Science, Society and Risk in the Anthropocene

Science, Society and Risk
in the Anthropocene
Nutan Maurya
The culture of too much
hygiene in rapid, unplanned
urbanising society with poor
infrastructure exposes urban
spaces to a particular risk
brought about by unchecked
use of technology. This article
looks at the indiscriminate use
of antibiotics and antibacterial
consumer products, which form
the aetiology for the emergence of
new strains of antibiotic resistant
bacteria (superbugs) in urban
space, especially in waterbodies.
Nutan Maurya ([email protected])
is a post-doctoral fellow with the Centre for
Environment and Development, Ashoka Trust
for Research in Ecology and the Environment,
n its report on antimicrobial resistance, published on 30 April 2014, the
World Health Organization (WHO)
has declared that bacterial resistance to
antibiotics is a major health issue threatening all regions of the world. The report emphasises preventing infections
from occurring with better hygiene and
by improving access to sanitation and
clean water (The Hindu 2014). The onus
of the risk of emergence of antibiotic resistant strain of bacteria has been located in inappropriate antibiotic drug usage. Very little attention has been paid
to the consumer products, which claim
to be “antibacterial” and to keep the environment 99.9% germ free.
In 1968, American marine biologist
and conservationist Rachel Carson
wrote The Silent Spring, a path-breaking
book on indiscriminate use of chemicals
in the US. It was for the first time that the
idea that if human beings were going to
adopt new technologies without assessing or evaluating the long-term impact of
their usage, then we as a race were staring
October 11, 2014
at disaster, was put forth. Technology
has already brought about irreversible
challenges to the quality of life of plants,
animals and human beings.
But nature finds its own way and
it has started fighting back against the
technology. For instance, rootworms
have modified their genetic programming to survive and continue to consume corn genetically modified to poison
them (The Times of India 2014). Strains
of bacteria, seemingly subdued by technology, have developed resistance to
antibiotic drugs, termed as superbugs.
Thus it can be inferred that the culturenature borderline is so entwined that
change in one creates a paradigm shift in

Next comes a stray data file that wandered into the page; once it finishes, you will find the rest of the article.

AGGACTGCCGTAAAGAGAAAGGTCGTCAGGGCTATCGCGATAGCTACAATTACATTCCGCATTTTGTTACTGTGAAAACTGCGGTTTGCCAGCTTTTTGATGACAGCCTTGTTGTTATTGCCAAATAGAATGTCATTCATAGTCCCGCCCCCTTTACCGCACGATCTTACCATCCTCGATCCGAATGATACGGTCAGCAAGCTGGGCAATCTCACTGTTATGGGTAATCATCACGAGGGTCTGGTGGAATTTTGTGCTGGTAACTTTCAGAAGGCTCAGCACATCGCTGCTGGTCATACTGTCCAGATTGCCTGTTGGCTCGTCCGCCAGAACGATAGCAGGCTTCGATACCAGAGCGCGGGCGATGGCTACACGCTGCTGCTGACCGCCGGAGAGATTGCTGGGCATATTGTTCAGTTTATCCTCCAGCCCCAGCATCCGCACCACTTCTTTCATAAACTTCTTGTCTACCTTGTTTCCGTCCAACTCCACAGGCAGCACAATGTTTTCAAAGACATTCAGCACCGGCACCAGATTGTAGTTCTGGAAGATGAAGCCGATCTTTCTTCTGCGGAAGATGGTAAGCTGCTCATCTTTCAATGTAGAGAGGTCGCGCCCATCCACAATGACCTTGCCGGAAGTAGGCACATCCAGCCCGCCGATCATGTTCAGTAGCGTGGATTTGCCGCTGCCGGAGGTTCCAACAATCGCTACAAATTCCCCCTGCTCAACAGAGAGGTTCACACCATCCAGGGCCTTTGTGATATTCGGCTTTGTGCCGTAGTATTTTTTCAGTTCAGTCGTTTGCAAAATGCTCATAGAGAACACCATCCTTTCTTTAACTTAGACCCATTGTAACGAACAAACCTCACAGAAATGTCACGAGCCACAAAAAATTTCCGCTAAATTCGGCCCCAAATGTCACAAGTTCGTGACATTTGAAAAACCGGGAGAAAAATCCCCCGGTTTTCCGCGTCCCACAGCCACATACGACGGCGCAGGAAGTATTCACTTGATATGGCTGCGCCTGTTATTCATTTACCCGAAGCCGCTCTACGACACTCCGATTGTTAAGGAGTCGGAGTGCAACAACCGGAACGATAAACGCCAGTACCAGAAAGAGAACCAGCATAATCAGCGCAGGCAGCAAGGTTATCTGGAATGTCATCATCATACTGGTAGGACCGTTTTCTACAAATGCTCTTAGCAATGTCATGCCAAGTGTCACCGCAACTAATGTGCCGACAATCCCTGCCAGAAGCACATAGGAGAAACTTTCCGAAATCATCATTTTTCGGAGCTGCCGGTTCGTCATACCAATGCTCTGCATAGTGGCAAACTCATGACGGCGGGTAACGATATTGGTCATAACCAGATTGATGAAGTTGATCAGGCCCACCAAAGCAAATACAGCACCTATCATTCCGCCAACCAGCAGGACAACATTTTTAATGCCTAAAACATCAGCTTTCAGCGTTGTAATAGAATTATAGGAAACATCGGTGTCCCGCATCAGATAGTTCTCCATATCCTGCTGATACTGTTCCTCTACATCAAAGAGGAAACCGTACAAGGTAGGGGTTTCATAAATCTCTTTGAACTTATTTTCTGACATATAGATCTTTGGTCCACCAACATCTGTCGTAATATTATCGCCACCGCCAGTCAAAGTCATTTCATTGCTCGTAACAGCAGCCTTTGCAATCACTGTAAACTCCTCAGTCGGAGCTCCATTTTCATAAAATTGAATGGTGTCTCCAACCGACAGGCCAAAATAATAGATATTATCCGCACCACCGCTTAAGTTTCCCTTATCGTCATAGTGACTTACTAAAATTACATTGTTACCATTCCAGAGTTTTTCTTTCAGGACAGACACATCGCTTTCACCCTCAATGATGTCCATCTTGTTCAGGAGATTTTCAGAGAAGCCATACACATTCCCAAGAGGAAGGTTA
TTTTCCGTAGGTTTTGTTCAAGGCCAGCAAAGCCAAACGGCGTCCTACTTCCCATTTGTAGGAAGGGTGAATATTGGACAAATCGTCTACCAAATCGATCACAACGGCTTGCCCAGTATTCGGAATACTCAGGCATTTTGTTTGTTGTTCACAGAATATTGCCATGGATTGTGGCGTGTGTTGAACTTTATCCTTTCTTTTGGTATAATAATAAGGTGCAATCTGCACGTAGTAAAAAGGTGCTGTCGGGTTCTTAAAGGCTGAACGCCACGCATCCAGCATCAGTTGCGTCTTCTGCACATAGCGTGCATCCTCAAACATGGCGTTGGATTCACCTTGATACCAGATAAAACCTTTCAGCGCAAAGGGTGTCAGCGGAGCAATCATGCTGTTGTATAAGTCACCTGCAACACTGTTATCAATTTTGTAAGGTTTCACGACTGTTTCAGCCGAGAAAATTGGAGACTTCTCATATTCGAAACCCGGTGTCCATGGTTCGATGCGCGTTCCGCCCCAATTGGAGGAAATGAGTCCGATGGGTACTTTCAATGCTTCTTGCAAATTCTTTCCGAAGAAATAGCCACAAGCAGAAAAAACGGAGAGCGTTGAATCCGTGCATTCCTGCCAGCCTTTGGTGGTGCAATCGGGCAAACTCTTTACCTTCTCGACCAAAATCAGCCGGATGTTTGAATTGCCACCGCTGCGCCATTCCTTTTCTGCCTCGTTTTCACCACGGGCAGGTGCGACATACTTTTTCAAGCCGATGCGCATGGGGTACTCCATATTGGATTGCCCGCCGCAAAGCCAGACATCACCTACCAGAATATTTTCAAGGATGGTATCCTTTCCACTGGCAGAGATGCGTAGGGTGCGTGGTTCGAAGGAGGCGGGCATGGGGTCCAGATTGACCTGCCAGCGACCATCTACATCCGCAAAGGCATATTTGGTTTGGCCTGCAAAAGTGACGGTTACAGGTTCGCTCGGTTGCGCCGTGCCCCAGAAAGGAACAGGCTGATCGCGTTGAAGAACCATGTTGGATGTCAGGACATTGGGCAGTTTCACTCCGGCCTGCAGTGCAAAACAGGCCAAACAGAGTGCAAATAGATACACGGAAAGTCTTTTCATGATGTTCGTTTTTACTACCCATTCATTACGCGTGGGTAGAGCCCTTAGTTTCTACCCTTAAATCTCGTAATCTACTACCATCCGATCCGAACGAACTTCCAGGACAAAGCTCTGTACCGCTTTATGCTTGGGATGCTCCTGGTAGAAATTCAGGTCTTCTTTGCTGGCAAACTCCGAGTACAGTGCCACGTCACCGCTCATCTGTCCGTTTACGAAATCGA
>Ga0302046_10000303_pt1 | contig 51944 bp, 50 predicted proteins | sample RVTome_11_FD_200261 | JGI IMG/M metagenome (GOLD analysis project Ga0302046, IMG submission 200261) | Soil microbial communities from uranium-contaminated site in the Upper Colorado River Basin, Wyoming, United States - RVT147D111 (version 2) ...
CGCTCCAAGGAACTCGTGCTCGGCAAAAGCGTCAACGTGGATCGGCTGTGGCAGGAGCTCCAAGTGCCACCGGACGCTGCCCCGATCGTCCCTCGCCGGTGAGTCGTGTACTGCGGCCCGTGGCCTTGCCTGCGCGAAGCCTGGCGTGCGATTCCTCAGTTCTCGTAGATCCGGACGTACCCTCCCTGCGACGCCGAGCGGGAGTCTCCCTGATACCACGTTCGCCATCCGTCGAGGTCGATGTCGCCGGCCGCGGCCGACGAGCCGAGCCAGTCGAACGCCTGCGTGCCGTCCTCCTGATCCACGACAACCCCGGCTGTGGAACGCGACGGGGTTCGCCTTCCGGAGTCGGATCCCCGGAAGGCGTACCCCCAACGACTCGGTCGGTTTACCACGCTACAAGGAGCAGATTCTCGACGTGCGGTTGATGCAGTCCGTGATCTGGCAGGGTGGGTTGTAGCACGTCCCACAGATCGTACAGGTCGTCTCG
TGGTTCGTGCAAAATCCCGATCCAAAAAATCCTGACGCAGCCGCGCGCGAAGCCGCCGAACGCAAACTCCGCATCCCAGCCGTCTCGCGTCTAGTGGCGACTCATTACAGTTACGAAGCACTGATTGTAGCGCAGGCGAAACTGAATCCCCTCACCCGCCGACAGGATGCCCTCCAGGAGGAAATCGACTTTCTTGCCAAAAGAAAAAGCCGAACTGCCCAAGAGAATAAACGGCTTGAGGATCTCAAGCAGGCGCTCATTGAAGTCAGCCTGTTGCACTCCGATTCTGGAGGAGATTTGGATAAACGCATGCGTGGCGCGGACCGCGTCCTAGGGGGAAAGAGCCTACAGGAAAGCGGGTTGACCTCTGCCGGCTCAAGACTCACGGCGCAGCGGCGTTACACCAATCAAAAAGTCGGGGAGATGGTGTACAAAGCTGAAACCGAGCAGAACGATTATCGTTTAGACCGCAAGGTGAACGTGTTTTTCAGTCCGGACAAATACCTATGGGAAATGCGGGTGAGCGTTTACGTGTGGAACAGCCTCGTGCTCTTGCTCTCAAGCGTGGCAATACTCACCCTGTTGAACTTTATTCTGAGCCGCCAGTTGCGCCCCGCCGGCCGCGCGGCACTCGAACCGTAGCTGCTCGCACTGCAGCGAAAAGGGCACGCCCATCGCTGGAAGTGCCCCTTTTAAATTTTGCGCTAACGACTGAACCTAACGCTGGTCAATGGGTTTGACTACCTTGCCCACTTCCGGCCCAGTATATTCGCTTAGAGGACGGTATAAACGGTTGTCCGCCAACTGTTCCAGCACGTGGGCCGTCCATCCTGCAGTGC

the other. As Donna Haraway, a prominent scholar in the field of science and
technology studies, puts it,
There is no border where evolution ends
and history begins, where genes stop and
environment takes up, where culture rules
and nature submits or vice-versa (Haraway
Industrialisation, urbanisation and
modernisation are key indicators of development. Science and technology have
been recognised as tools and engines of
socio-economic progress, growth and
development. Human changes to land,
water, and biosphere and to the climate
of the earth are so intensified and rapid
that it can be said that humans are
vol xlIX no 41
Economic & Political Weekly
central to the crisis of nature. However,
science, commerce and politics as key
institutions of modernity are no longer
assured the rationality and security with
which they were supposed to be deployed. Instead, in this changed scenario, they have portrayed themselves not
only as a contrivance of risk management but also as a cradle of “world risk
society” (Beck 1992, 1999).
To demarcate this new epoch in the
history of the earth, atmospheric chemist Paul Crutzen and biologist Eugene
Stoermer coined the term “anthropocene”. According to them, the invention of the steam engine in the 17th century was a major breakthrough in the
life of the planet. With the invention of
the steam engine, human aspiration
for progress flourished as a substantial
“geological and morphological force”
(Kirksey and Stefan Helmreich 2010).
The use of steam power led to factory
production, wide-ranging manufacturing of machine tools, large-scale use of
machinery, and a revolution in transportation. With a spate of new innovations,
technology managed to affect nearly
every aspect of human life. In this scenario, interaction with nature to fulfil
human needs gradually turned into control, transformation and exploitation of